I’m a pretty go-with-the-flow kind of gal, so I don’t often get too hung up on service mishaps.
But yesterday was some fresh hell as I travelled with my grieving partner to join his family overseas, and had to endure hours of airport travel and countless service encounters. I fully understand now why people hermit when they have been through tragedy – all of sudden so much becomes raw. Human beings going through things are so sensitive to feeling like cattle. It’s like, all of a sudden your life is being put into perspective because of some awful event filled with complications and intricate implications. It’s the moment we feel most human and least animal.
So to find yourself in a service situation where all of a sudden you feel like cattle being herded through a process, well, it is excruciating.
The worst example I have from the day was checking into our international flight where we had arranged to have a 12 hour stopover so we could see a family member and pick up some clothing, before heading onto our final destination. We asked to take our bags at the stopover, although the staff member just assumed we wanted the bags to transfer directly to our final destination. When we asked (politely, because i am no believer of speaking rudely to service staff) it was clear this employee didn’t know how to action our request, and she asked her colleagues at the adjacent desks how to do it by saying in front of us “these customers have changed their mind and now want their baggage at the stopover – how do I do that?” Oh my God, I wanted to snap my fingers and say “no you didn’t!” We changed OUR mind?! We hadn’t even been asked where we wanted the bags – she simply made an assumption, then blamed us because her assumption was wrong. Did she realise what we were going through? Did she know the huge amount of pain we were dealing with and how simple but important our request was? Nope.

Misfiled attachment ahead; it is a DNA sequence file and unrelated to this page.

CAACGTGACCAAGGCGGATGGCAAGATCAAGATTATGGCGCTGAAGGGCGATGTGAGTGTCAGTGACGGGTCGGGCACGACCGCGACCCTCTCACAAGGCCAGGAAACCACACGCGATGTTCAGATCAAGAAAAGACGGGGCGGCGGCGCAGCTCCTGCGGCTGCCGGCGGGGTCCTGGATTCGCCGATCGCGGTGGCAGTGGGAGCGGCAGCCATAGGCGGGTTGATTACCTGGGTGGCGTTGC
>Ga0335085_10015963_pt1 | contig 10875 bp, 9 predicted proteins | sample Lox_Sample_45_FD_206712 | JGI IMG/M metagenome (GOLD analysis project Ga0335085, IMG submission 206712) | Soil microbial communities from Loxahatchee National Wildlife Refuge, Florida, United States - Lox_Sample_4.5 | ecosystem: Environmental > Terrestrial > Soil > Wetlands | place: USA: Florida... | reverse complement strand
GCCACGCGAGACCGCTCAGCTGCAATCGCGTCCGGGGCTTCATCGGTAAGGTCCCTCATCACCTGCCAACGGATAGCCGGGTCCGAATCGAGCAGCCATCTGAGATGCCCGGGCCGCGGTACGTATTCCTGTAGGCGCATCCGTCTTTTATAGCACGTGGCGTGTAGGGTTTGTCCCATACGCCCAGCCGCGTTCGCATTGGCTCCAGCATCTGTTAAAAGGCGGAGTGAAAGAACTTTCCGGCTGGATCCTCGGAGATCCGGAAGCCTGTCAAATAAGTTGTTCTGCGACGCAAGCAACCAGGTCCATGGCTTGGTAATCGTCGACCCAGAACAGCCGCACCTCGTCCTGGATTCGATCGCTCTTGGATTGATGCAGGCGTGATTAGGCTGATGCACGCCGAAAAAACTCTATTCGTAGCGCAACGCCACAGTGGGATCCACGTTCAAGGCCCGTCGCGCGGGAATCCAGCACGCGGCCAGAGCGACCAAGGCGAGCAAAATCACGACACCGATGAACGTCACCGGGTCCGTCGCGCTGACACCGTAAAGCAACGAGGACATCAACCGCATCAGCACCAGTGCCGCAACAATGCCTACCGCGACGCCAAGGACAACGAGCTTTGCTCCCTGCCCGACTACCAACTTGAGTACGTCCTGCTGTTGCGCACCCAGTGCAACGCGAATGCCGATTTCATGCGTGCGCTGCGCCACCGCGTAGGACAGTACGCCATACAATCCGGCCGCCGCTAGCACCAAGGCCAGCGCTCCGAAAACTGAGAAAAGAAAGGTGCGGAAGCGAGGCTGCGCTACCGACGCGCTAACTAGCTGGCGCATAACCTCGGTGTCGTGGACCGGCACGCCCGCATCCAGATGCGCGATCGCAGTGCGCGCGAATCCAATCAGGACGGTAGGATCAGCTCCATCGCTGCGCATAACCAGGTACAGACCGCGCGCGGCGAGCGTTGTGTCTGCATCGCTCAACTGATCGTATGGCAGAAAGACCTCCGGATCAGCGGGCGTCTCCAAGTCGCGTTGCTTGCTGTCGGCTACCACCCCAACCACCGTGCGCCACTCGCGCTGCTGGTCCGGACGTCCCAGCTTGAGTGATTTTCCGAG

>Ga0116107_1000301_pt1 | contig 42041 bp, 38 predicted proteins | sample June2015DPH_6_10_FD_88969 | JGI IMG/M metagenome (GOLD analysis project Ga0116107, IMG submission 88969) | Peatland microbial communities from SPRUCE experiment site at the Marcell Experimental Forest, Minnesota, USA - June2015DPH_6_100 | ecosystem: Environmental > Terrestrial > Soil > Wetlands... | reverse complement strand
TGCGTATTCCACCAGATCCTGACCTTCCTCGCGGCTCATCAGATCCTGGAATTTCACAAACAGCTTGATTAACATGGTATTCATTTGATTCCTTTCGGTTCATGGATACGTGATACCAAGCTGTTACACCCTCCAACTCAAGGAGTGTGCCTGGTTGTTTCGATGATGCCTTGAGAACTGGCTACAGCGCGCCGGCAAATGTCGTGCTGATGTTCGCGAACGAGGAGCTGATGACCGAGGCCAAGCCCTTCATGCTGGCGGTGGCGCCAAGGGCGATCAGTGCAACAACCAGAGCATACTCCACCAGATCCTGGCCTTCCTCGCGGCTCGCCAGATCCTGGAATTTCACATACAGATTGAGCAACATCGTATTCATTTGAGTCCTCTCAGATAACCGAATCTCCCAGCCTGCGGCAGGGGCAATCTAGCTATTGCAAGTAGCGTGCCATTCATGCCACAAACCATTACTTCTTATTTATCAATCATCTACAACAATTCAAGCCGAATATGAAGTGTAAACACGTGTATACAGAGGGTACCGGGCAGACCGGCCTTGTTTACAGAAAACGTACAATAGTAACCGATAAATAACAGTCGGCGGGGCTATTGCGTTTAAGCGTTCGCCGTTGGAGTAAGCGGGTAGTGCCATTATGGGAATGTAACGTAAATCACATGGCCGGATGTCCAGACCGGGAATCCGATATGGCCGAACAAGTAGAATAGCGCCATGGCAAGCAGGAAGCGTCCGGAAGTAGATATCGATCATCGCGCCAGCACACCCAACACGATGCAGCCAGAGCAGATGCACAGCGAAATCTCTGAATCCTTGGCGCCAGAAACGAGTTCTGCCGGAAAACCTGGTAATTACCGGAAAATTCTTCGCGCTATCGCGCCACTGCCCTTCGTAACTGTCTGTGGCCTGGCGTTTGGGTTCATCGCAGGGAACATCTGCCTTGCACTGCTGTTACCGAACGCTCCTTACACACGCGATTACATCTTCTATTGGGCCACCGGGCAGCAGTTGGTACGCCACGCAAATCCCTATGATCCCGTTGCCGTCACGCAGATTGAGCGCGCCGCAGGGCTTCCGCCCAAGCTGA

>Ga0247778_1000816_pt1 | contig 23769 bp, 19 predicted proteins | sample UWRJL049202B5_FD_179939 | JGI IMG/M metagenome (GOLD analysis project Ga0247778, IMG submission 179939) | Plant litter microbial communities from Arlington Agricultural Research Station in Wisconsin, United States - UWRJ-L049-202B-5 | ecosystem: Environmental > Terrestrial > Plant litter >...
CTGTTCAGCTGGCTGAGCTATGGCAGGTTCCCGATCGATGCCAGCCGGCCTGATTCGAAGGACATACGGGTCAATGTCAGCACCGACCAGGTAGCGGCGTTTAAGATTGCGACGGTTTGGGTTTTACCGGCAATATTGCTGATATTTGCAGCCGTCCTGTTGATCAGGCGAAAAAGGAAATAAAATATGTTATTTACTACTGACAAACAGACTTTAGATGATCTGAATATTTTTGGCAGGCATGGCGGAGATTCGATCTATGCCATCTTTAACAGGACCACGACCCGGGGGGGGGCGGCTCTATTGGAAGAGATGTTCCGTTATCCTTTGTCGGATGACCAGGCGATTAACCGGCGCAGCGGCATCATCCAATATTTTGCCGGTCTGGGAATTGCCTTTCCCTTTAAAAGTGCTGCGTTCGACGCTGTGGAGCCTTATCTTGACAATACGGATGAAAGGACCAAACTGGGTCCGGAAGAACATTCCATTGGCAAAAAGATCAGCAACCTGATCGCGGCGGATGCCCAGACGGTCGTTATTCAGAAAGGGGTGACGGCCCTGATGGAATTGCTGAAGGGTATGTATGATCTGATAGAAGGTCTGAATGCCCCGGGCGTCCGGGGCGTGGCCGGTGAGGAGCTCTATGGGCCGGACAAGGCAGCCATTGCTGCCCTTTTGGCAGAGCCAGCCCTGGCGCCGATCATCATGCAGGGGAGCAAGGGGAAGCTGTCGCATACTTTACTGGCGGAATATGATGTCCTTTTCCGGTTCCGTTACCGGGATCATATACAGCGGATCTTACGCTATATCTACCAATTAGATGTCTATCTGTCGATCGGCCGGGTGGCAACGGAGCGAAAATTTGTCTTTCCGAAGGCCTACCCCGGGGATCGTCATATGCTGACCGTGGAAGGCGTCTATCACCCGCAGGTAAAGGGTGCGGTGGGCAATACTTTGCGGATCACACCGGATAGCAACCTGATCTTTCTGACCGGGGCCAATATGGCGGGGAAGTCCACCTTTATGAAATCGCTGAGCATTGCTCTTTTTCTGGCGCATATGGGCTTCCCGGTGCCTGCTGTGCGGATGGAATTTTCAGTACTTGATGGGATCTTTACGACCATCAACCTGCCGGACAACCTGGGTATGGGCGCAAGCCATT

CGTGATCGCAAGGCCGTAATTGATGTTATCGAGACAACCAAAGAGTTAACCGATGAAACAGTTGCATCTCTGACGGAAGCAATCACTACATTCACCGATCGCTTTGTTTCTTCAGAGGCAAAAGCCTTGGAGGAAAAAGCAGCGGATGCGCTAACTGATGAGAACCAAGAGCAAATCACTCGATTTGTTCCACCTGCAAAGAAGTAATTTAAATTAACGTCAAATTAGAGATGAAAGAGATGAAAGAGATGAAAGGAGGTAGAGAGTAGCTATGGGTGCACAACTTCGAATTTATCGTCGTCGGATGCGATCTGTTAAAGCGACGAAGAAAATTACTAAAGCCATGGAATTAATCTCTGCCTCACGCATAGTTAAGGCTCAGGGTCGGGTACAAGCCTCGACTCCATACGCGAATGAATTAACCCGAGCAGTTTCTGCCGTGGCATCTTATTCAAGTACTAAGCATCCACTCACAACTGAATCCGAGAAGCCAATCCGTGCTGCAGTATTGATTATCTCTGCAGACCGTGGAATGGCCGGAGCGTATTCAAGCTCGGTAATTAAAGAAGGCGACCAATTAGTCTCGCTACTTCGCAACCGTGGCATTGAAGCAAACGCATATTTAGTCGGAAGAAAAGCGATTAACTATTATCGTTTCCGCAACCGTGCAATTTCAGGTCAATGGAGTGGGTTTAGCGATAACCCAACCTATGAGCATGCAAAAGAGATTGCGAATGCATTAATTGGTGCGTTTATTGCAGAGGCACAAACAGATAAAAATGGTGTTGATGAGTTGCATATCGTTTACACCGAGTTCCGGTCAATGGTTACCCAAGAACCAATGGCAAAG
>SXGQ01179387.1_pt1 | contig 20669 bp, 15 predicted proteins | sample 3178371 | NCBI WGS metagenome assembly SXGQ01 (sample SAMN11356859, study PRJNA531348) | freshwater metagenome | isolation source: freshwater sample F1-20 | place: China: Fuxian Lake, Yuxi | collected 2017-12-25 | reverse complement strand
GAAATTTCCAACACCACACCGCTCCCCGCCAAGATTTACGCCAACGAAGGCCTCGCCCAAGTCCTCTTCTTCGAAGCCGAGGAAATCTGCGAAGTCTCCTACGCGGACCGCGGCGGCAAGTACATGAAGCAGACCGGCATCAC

I can’t see any scenario where service doesn’t eventually end up affecting a human being. And human beings aren’t always in good places, sometimes they’re in joyful places, sometimes they are raw nerves going through divorce, sickness or children that won’t sleep. Often that means they don’t need the service to surprise and delight them – they just need something that works and treats them like humans.
So although in life we are told not to sweat the small stuff, service is a place I really do believe the small stuff needs to be sweated more than ever. And it’s noble to sweat the small stuff in service, because it means the rest of us mere mortals interacting with service everyday can leave that small stuff in capable hands.
The small stuff that would have helped our sisyphean day of travel was being spoken to kindly with care, being shown the generosity of patience, and listened to because our situation mattered, despite only being an economy-travelling pleb. The small stuff that would have avoided the service that made my eyes prickle was the ability to indicate whether we wanted our luggage at the stopover in the booking process, just as we can choose a seat, so there’s no need for an employee to bungle this simple request at check in.
That’s the small stuff that makes a world of difference to those living through the big stuff.